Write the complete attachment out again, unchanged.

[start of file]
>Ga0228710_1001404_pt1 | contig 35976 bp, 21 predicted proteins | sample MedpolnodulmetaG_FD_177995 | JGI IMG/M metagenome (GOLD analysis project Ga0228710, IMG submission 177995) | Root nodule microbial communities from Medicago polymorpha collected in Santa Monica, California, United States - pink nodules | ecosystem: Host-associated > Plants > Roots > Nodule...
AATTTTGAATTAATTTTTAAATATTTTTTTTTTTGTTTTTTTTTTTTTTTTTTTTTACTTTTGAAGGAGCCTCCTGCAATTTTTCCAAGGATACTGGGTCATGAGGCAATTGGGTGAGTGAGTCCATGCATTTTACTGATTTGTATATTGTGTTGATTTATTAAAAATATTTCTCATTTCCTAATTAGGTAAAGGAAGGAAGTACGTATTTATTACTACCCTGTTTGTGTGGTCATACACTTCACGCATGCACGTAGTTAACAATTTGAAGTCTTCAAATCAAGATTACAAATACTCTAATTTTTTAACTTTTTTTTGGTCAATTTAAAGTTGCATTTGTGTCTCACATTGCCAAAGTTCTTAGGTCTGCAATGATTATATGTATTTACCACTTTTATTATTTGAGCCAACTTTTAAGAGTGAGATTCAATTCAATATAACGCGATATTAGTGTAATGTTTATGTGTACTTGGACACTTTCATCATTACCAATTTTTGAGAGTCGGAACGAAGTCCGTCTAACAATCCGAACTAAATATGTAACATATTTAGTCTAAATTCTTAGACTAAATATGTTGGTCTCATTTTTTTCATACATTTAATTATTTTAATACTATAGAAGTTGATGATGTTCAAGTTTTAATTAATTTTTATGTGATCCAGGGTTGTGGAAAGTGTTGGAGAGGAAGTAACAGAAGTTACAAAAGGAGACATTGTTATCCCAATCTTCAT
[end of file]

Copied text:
>Ga0228710_1001404_pt1 | contig 35976 bp, 21 predicted proteins | sample MedpolnodulmetaG_FD_177995 | JGI IMG/M metagenome (GOLD analysis project Ga0228710, IMG submission 177995) | Root nodule microbial communities from Medicago polymorpha collected in Santa Monica, California, United States - pink nodules | ecosystem: Host-associated > Plants > Roots > Nodule...
AATTTTGAATTAATTTTTAAATATTTTTTTTTTTGTTTTTTTTTTTTTTTTTTTTTACTTTTGAAGGAGCCTCCTGCAATTTTTCCAAGGATACTGGGTCATGAGGCAATTGGGTGAGTGAGTCCATGCATTTTACTGATTTGTATATTGTGTTGATTTATTAAAAATATTTCTCATTTCCTAATTAGGTAAAGGAAGGAAGTACGTATTTATTACTACCCTGTTTGTGTGGTCATACACTTCACGCATGCACGTAGTTAACAATTTGAAGTCTTCAAATCAAGATTACAAATACTCTAATTTTTTAACTTTTTTTTGGTCAATTTAAAGTTGCATTTGTGTCTCACATTGCCAAAGTTCTTAGGTCTGCAATGATTATATGTATTTACCACTTTTATTATTTGAGCCAACTTTTAAGAGTGAGATTCAATTCAATATAACGCGATATTAGTGTAATGTTTATGTGTACTTGGACACTTTCATCATTACCAATTTTTGAGAGTCGGAACGAAGTCCGTCTAACAATCCGAACTAAATATGTAACATATTTAGTCTAAATTCTTAGACTAAATATGTTGGTCTCATTTTTTTCATACATTTAATTATTTTAATACTATAGAAGTTGATGATGTTCAAGTTTTAATTAATTTTTATGTGATCCAGGGTTGTGGAAAGTGTTGGAGAGGAAGTAACAGAAGTTACAAAAGGAGACATTGTTATCCCAATCTTCAT